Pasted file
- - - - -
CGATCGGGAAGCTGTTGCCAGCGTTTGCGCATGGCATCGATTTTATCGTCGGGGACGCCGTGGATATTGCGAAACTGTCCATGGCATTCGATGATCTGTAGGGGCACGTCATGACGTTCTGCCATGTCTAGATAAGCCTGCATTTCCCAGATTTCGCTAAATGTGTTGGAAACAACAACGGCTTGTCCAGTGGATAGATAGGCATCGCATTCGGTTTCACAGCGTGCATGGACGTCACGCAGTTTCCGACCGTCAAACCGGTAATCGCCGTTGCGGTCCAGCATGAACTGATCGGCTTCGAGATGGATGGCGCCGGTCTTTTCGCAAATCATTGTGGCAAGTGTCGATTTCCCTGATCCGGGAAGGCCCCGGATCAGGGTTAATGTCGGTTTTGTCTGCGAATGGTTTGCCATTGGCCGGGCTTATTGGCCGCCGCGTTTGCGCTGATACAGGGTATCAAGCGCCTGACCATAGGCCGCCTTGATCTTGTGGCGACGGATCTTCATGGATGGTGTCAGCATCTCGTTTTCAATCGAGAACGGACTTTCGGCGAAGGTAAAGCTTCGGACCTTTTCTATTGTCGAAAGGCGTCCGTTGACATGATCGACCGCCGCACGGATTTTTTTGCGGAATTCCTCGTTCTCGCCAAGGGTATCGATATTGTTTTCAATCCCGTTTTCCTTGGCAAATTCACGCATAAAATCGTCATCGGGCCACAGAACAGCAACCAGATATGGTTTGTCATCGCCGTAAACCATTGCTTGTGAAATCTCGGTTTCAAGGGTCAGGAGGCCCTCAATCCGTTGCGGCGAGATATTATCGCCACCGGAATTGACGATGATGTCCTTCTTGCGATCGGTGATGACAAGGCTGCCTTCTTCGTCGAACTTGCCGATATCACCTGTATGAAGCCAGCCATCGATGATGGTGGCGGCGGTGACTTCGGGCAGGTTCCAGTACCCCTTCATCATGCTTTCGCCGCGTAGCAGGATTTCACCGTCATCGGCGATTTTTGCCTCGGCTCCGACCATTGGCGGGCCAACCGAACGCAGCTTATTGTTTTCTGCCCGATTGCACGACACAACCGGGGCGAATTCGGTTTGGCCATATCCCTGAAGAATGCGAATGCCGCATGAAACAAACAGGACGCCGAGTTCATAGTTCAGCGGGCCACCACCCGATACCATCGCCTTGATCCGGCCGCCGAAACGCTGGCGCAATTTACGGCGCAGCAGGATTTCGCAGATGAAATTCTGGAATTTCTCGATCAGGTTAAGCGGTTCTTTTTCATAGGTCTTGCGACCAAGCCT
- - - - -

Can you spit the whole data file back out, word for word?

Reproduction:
CGATCGGGAAGCTGTTGCCAGCGTTTGCGCATGGCATCGATTTTATCGTCGGGGACGCCGTGGATATTGCGAAACTGTCCATGGCATTCGATGATCTGTAGGGGCACGTCATGACGTTCTGCCATGTCTAGATAAGCCTGCATTTCCCAGATTTCGCTAAATGTGTTGGAAACAACAACGGCTTGTCCAGTGGATAGATAGGCATCGCATTCGGTTTCACAGCGTGCATGGACGTCACGCAGTTTCCGACCGTCAAACCGGTAATCGCCGTTGCGGTCCAGCATGAACTGATCGGCTTCGAGATGGATGGCGCCGGTCTTTTCGCAAATCATTGTGGCAAGTGTCGATTTCCCTGATCCGGGAAGGCCCCGGATCAGGGTTAATGTCGGTTTTGTCTGCGAATGGTTTGCCATTGGCCGGGCTTATTGGCCGCCGCGTTTGCGCTGATACAGGGTATCAAGCGCCTGACCATAGGCCGCCTTGATCTTGTGGCGACGGATCTTCATGGATGGTGTCAGCATCTCGTTTTCAATCGAGAACGGACTTTCGGCGAAGGTAAAGCTTCGGACCTTTTCTATTGTCGAAAGGCGTCCGTTGACATGATCGACCGCCGCACGGATTTTTTTGCGGAATTCCTCGTTCTCGCCAAGGGTATCGATATTGTTTTCAATCCCGTTTTCCTTGGCAAATTCACGCATAAAATCGTCATCGGGCCACAGAACAGCAACCAGATATGGTTTGTCATCGCCGTAAACCATTGCTTGTGAAATCTCGGTTTCAAGGGTCAGGAGGCCCTCAATCCGTTGCGGCGAGATATTATCGCCACCGGAATTGACGATGATGTCCTTCTTGCGATCGGTGATGACAAGGCTGCCTTCTTCGTCGAACTTGCCGATATCACCTGTATGAAGCCAGCCATCGATGATGGTGGCGGCGGTGACTTCGGGCAGGTTCCAGTACCCCTTCATCATGCTTTCGCCGCGTAGCAGGATTTCACCGTCATCGGCGATTTTTGCCTCGGCTCCGACCATTGGCGGGCCAACCGAACGCAGCTTATTGTTTTCTGCCCGATTGCACGACACAACCGGGGCGAATTCGGTTTGGCCATATCCCTGAAGAATGCGAATGCCGCATGAAACAAACAGGACGCCGAGTTCATAGTTCAGCGGGCCACCACCCGATACCATCGCCTTGATCCGGCCGCCGAAACGCTGGCGCAATTTACGGCGCAGCAGGATTTCGCAGATGAAATTCTGGAATTTCTCGATCAGGTTAAGCGGTTCTTTTTCATAGGTCTTGCGACCAAGCCT